At The Atlantic, a nice, if occasionally pat survey of how the collision of America’s propensity for fantasy with postmodernism led to our (explicitly) post-truth present.
At Ha’aretz, and straight from Bibi Netanyahu’s mouth, a reminder that Israel, for somewhat different reasons, has reached the same place (before November 8, 2016, I was convinced that Israel had it much worse, actually).
As Netanyahu pivots from Cruzism to self-conscious Trumpism, one important difference in the left-baiting, media-baiting rhetoric is clear.
It’s in Trump’s interest to paint the recent past in apocalyptic colors—with the black devil with the funny name hard at work for the last eight years, how can you expect Dear Leader to undo it all in one day?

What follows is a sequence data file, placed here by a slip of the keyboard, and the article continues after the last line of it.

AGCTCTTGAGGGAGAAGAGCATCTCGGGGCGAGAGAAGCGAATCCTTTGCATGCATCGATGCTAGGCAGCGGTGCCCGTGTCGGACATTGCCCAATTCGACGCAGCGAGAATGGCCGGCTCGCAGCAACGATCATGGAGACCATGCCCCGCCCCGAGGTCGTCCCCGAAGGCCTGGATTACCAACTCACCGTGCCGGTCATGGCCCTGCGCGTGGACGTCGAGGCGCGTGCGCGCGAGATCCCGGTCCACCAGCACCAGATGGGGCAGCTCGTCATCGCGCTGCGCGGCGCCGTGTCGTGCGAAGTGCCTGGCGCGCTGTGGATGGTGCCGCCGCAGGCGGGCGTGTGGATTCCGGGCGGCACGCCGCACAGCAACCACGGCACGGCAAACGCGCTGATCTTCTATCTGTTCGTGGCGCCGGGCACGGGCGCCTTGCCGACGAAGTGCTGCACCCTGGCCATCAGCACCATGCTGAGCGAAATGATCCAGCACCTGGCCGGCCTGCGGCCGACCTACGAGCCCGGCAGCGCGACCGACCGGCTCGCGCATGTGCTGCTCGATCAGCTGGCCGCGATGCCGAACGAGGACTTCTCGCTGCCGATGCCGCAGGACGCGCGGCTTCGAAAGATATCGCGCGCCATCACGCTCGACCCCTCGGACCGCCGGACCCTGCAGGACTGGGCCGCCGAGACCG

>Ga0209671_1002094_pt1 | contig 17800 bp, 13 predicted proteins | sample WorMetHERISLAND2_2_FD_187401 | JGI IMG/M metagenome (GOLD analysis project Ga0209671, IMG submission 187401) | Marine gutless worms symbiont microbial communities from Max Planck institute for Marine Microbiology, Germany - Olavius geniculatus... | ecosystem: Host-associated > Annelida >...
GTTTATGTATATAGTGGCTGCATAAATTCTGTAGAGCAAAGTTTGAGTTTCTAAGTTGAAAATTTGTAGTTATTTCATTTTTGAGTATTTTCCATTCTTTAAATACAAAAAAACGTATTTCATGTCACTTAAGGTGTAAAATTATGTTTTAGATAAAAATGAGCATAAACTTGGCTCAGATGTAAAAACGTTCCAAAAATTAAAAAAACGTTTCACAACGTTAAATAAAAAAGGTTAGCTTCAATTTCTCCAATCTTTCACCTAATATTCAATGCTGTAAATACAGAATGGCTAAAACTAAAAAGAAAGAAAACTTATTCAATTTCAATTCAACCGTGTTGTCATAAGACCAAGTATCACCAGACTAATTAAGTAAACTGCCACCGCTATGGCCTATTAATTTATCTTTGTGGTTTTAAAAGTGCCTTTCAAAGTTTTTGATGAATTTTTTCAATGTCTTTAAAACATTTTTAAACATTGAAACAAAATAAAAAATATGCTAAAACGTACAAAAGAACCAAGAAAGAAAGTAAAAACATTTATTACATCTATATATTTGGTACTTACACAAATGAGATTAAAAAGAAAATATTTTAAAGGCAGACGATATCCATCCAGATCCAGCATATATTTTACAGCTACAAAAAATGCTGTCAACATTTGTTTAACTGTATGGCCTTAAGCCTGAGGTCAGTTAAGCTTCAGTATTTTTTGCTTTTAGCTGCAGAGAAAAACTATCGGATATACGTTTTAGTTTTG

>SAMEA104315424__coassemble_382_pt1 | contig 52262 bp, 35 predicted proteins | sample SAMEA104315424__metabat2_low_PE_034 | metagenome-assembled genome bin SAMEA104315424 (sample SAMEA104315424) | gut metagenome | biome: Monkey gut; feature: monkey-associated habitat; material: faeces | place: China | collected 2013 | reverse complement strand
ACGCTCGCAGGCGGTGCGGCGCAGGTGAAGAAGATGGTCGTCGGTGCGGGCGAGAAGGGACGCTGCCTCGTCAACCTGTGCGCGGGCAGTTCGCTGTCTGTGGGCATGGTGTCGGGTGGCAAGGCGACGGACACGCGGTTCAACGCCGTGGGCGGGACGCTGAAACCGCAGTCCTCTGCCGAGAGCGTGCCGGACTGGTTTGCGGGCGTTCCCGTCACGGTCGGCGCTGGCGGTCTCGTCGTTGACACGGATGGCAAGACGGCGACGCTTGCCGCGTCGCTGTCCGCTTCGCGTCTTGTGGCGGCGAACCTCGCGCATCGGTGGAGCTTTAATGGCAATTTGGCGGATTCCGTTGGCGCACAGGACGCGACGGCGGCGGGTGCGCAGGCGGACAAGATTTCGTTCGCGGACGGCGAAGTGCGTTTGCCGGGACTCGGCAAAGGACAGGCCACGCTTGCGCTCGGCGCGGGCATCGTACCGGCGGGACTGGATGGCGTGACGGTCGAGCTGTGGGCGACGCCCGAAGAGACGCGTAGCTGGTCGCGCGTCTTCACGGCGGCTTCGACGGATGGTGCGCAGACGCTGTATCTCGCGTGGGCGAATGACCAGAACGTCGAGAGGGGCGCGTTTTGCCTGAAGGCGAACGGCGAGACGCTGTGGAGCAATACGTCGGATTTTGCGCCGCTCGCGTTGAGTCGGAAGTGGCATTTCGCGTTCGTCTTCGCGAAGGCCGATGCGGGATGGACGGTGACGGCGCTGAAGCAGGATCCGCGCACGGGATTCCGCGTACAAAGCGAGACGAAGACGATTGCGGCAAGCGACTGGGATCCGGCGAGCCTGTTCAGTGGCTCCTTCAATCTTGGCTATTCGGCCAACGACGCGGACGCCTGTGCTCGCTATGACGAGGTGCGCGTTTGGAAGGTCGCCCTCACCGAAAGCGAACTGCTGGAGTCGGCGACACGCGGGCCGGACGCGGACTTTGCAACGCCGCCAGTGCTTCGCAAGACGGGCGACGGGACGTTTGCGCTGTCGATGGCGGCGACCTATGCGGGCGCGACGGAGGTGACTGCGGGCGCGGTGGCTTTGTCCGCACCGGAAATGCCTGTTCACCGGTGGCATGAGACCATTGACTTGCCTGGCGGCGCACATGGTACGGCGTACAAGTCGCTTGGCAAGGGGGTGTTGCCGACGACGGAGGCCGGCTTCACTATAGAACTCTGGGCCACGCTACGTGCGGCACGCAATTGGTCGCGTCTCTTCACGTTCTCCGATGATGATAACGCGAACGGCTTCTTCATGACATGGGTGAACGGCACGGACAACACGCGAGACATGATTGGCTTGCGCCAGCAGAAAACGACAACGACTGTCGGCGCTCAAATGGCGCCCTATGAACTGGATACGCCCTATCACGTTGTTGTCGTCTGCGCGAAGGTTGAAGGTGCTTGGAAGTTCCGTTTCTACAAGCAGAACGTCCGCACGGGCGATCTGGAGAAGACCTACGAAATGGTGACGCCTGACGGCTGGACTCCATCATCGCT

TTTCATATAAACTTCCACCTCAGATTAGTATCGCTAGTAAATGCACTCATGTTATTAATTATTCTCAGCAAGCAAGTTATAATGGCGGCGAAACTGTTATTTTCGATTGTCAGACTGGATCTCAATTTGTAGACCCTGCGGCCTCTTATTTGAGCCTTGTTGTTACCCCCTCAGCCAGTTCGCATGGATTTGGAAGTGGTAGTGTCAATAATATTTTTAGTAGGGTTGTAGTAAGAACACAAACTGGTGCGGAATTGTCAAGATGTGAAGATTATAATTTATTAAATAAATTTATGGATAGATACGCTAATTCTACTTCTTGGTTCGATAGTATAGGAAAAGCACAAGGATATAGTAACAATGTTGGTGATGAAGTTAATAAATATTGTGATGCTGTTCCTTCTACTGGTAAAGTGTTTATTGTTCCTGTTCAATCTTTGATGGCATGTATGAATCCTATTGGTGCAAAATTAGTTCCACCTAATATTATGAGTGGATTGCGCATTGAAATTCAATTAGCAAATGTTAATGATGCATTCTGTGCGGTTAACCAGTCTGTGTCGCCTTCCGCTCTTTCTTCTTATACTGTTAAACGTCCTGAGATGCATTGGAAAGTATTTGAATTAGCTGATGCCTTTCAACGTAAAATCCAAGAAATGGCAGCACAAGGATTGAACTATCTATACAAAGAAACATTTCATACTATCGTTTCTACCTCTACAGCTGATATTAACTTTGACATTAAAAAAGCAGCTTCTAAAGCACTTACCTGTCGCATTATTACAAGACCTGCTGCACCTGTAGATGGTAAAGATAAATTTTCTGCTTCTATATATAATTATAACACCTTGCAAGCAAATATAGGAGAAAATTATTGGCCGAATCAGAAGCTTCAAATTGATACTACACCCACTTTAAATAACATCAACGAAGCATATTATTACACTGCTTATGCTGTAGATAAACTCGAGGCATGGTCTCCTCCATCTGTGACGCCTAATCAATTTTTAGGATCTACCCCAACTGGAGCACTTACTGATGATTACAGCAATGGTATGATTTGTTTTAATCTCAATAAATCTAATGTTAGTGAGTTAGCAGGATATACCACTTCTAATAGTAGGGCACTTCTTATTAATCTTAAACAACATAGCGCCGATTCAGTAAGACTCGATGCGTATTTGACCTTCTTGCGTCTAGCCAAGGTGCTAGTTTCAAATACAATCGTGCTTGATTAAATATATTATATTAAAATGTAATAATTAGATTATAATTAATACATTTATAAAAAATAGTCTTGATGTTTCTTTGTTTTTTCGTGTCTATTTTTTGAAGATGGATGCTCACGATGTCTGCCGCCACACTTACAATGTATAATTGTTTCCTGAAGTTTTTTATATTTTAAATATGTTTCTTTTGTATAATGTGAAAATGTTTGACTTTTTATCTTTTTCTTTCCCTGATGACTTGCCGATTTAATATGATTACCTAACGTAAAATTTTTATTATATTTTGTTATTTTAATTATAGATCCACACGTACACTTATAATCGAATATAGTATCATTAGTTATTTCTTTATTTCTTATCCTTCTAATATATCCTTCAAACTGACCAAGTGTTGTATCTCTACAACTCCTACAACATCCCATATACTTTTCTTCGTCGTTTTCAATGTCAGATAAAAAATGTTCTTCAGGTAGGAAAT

Whereas Bibi’s line—those leftists are all doom-and-gloom, but where’s the doom and gloom?—has been the Israeli right’s hobby-horse ever since the start-up nation dodged recession and intifada, against all odds. In the cynical logic of grandmaster Bibi, this means that all you need is to believe him, and the ax will never fall.
It’s a strange thing to have roots in, and to love, the 2 countries whose belief in a special providence is driving them off a cliff. Neither Trump nor Netanyahu—both consummate cynics—is a theist. But their power bases are full of true believers who really do think that God will deliver in a pinch for America and Israel, no matter how deep a hole they’ve dug for themselves.
Perhaps this is why inequality and the collapse of social cohesion—careening toward emergency levels in both countries—are nowhere to be found on the agenda. With God mounted on the wall in a glass cabinet, figuring out the nature of the crisis just doesn’t matter much.